Landacre ('27) has carved out a hallowed space among preeminent printmakers of the 20th century. His prints and early linocuts can be found in more than 150 active public collections nationwide, and in numerous books on American printmaking and wood engraving. His wood engravings have been included in numerous exhibitions, including the 1939 New York Worlds Fair. The Silver Lake house he shared with his wife of 38 years is now designated as an Historic Building.
The land and sea of the American West, including the hills and mountains of Big Sur, Palm Springs, Monterey, and Berkeley. provided a fundamental inspiration for many of Landacre's linoleum cuts and wood engravings. His unique style included meticulously carved fine lines, delicate cross hatching, and flecking – all in white, that sharply contrast with richly blackened areas.
Landacre also taught wood engraving at USC, and Otis, and held memberships in the California Society of Etchers, California Print Makers Society, American Society of Wood Engravers, and the American Society of Etchers, Gravers, Lithographers and Woodcutters.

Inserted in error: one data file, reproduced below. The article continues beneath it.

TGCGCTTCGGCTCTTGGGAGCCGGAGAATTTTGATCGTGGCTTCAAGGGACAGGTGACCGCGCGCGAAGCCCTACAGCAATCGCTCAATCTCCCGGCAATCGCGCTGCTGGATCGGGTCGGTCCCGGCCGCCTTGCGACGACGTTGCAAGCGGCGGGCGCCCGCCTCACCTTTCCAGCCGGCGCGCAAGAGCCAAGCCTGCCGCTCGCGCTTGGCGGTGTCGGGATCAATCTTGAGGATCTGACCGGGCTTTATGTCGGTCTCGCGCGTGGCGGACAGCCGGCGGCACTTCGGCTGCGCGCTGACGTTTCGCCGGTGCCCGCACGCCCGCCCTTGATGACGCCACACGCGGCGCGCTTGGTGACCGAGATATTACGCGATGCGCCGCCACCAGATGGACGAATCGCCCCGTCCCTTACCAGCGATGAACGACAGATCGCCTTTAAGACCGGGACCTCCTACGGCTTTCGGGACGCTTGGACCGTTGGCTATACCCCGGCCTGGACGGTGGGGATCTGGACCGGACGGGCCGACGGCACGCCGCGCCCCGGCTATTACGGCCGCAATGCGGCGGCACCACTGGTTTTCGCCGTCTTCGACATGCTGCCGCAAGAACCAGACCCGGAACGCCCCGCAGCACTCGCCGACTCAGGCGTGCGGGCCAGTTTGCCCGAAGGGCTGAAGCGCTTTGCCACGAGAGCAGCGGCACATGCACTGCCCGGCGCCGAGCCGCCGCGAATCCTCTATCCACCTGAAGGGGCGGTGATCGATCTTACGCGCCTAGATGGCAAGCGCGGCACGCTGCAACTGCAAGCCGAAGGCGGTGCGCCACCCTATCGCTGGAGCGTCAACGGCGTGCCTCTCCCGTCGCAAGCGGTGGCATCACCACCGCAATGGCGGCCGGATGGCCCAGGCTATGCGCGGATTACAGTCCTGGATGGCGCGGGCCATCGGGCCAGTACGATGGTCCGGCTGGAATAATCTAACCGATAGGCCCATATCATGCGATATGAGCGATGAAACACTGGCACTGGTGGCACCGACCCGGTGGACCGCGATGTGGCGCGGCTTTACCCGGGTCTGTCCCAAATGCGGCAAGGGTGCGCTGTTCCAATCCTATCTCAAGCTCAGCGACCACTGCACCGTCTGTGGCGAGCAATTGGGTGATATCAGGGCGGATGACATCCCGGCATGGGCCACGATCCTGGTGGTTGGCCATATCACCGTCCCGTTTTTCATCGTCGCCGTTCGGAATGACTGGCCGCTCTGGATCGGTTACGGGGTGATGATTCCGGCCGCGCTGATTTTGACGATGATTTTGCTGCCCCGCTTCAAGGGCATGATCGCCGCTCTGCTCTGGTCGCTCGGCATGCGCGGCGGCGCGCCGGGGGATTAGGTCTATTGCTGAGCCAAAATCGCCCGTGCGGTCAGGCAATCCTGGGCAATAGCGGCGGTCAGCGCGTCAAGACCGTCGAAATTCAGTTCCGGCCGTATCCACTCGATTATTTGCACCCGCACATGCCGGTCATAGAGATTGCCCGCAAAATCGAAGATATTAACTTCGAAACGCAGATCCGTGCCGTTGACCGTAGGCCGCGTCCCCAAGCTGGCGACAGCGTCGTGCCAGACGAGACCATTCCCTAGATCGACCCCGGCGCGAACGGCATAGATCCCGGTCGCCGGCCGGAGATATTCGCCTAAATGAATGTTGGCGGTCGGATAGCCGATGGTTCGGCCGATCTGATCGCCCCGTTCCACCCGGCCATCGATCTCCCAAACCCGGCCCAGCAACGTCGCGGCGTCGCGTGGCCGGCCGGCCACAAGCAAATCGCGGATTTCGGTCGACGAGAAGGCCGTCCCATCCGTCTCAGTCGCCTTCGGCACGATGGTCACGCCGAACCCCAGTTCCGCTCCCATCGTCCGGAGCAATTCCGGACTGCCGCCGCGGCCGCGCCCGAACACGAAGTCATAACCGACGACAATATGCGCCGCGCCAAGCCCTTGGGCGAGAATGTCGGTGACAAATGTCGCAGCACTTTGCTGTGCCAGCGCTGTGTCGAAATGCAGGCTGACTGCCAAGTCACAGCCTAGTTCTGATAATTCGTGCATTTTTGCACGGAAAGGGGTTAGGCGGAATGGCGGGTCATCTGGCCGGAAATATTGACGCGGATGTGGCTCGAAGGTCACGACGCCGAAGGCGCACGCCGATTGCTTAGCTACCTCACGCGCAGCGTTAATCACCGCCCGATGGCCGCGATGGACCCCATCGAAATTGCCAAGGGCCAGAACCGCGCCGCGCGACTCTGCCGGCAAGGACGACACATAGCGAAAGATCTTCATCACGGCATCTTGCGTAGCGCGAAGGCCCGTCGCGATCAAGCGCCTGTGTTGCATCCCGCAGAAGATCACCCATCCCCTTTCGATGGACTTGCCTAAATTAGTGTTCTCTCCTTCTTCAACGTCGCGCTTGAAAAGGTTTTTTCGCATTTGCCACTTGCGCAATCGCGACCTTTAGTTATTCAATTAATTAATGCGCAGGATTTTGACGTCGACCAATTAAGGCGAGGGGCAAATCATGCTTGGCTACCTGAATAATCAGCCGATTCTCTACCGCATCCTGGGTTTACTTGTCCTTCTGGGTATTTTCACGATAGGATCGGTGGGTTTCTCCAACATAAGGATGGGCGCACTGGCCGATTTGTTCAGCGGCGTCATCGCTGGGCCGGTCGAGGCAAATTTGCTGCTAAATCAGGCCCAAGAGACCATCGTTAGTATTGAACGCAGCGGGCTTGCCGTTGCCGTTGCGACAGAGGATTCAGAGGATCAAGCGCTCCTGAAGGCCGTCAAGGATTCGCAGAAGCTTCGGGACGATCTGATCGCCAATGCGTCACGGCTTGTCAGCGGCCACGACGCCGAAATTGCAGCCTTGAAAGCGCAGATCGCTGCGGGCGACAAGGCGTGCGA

Landacre’s personal story is noteworthy. A promising track and field athlete at Ohio State University, Landacre was stricken with a streptococcus infection that rendered his upper body permanently and physically weakened. After graduation, he moved to the healthier climate of San Diego where he worked as a draftsman. To advance his drawing skills, Landacre relocated in 1923 to study at Otis, where he met Margaret McCreery, an advertising copywriter, and by 1925 they were married.
Feeling the call of printmaking, and eager to transition into fine art, Landacre taught himself the demanding art of carving linoleum blocks and, eventually, woodblocks for both wood engravings and woodcuts. He met and impressed Jake Zeitlin, who ran a bookshop that included a small gallery space; here Landacre had his first significant solo exhibition.